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Sunday, February 4, 2024

CTA Skokie Swift Smackup

In November 2023 an inbound "Skokie Swift" Chicago El train rear-ended an MoW vehicle stopped on the track waiting for signal clearance into the Horward terminal interlocking complex. The impact took place at a speed of 26mph and the NSBT was quick to blame "outdated" signal stopping distances that were last set whenever cab signaling was installed on the line, likely in the 1970's or 80's. The result was a multi-month service suspension and a reduction in maximum authorized speed from 55mph to 35mph, which was achieved by disabling the 55mph cab signal code at ever block location. To the lay person this might seem open and shut, the CTA did something wrong and they fixed the problem. In reality this is a classic example of go slow safety scolds and risk averse CYA officials pushing people away from public transport. This case is especially ironic since when the Skokie Swift opened in 1964, it was a demonstration project on how rapid transit could be high tech, modern and fast compared with the "square cut gear" era equipment.

For background, the CTA uses a pretty standard audio frequency cab signaling system with automatic speed enforcement and speed codes for 15, 25, 35, 55 and 70mph. Lack of code is fail safe and registers 0 mph and it is standard practice on this type of system to have sufficient 0 code behind any train for fail safe stopping. While most of the Skokie Swift is straight and uncongested, allowing for 55mph operation, the the busy Howard terminal will frequently see Skokie trains encountering stop signals and thus need to reliably slow from 55mph to 0 starting at a point about 2500 feet from Howard Interlocking's home signal. This would be carried out by progressively slower cab signal codes, although it is not clear if the operator gets a 0mph code ahead of the wayside absolute signal or at it, where a physical trip stop is also provided. The following CTA produced head end video of an inbound Skokie Swift run shows how this progression from 55mph to stop is well within the vehicle's performance envelope. The 55 to 35mph code change point is encountered at 7:55. Code change points are identified by small black boxes, called impedance bonds, located between or adjacent to the rails.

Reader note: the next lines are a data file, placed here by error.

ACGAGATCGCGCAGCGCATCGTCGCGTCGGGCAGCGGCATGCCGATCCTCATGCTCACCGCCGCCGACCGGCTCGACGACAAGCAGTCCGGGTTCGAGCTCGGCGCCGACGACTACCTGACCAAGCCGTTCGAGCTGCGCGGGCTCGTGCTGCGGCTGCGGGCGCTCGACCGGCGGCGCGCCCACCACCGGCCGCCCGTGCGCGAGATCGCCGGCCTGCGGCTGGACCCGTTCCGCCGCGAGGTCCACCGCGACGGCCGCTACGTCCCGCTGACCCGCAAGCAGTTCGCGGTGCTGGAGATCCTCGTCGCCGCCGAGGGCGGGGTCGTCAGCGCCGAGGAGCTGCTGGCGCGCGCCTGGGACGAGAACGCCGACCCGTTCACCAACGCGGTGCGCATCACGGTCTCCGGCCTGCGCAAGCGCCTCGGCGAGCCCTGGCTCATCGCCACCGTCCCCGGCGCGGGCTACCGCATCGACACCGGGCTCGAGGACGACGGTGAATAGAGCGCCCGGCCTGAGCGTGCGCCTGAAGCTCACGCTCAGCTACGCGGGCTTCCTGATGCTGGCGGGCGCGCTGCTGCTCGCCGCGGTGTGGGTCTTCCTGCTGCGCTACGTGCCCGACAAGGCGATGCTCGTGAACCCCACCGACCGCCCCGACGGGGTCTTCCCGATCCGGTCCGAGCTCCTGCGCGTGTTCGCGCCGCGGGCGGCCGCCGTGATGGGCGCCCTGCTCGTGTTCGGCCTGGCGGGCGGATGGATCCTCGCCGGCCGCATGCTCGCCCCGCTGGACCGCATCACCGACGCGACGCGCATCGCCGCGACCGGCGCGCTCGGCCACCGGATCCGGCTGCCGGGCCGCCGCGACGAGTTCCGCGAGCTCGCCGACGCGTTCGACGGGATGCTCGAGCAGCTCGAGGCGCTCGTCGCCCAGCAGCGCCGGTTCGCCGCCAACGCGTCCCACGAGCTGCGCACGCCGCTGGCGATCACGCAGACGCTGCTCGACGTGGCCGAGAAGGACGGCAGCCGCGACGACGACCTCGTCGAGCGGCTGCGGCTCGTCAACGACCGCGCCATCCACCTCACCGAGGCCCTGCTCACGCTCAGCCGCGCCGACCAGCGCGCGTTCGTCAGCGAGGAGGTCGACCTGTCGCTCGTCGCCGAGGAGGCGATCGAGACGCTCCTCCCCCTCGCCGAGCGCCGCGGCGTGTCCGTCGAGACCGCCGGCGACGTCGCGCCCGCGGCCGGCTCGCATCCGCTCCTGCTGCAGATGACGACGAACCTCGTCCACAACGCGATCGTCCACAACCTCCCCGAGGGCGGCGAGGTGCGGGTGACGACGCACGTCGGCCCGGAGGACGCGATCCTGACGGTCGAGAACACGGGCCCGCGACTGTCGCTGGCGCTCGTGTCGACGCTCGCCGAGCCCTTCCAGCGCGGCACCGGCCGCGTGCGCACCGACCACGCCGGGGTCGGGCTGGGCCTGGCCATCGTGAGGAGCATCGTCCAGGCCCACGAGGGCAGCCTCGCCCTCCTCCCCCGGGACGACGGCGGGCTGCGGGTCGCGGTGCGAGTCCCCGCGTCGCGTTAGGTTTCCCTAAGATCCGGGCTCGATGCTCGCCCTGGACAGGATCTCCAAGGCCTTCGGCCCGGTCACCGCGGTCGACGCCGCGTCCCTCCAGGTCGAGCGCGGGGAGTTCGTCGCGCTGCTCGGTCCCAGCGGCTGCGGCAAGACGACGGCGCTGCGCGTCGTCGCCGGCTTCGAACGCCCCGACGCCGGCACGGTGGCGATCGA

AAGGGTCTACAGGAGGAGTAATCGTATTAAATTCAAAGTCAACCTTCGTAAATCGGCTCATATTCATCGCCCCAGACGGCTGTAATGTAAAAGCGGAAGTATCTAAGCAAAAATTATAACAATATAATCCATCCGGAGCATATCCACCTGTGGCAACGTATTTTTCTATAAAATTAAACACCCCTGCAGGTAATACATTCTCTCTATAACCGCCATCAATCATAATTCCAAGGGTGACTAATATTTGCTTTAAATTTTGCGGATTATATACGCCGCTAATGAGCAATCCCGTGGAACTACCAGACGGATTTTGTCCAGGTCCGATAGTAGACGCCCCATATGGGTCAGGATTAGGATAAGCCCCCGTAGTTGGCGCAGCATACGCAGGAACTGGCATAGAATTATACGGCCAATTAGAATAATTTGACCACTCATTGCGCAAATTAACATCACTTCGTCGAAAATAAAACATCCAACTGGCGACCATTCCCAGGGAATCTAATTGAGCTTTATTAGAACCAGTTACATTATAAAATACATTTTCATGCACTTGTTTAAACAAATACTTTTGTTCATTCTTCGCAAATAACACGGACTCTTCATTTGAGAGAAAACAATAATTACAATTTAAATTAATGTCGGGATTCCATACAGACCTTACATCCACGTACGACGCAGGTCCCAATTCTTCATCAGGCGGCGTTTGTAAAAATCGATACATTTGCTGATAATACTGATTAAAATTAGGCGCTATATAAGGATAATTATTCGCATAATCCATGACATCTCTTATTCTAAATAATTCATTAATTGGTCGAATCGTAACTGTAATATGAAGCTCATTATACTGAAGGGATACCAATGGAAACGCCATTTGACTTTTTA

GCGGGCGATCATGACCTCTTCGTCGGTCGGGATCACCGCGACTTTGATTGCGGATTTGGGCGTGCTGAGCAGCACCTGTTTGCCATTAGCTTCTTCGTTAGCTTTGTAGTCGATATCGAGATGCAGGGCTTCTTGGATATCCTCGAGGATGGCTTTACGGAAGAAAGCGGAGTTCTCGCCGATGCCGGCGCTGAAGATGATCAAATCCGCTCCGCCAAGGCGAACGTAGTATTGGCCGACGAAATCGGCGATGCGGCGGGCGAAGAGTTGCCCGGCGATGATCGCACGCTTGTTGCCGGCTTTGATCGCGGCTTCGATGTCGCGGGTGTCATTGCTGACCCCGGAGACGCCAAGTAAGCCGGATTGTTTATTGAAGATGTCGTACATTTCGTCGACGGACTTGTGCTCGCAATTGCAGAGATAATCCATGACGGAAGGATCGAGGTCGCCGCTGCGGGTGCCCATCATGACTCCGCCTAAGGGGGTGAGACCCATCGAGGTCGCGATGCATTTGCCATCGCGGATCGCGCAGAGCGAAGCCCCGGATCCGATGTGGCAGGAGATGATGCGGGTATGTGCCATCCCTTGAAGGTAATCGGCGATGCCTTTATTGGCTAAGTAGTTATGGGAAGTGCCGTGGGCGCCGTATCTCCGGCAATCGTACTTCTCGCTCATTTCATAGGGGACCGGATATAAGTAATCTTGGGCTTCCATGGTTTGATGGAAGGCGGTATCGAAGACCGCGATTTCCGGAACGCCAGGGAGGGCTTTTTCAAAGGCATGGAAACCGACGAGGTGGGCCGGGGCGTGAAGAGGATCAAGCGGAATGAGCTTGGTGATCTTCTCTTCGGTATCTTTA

Feel free to judge for yourselves, but it appears that the first code drop is just before the hand throw crossovers about 2500 feet before the Howard absolute signal as stated in news reports and the last code drop is located under the overpasses at the final curve. It is not entirely clear if the final drop is to 0mph and the train takes the time shown to react and stop (likely) or if the operator chooses their stop point on a more favorable 15mph code (possible) or even if a timer that drops out the code mid-block is involved (unlikely). (Note: It's pretty trivial to determine how CTA trains get stopped before absolute signals by observing the cab signal display in the cab from the first car, I just haven't done so in a while so let me know if the comments.) The difference between normal operations and the day of the collision was the presence of an MoW snow melting vehicle on the inbound main track about 370 feet short of the Howard interlocking home signal. Had everything been working as intended, the train following the MoW vehicle should have gotten stopped before the final code change point under the overpasses.

The NTSB's knee jerk assessment implied that the following train somehow couldn't get stopped in time. As in it got the proper speed codes, but the speeds and distances were calculated incorrectly and it ran into the snow melter. Given that the line has been operating without incident for 60 years this seems unlikely, however the train was a newer 5000 series car that has only been operating for 15 years so it is possible something like crushed leaves resulted in decreased braking that combined with a heavier vehicle could have resulted in the observed accident. Still, is there an alternative explanation?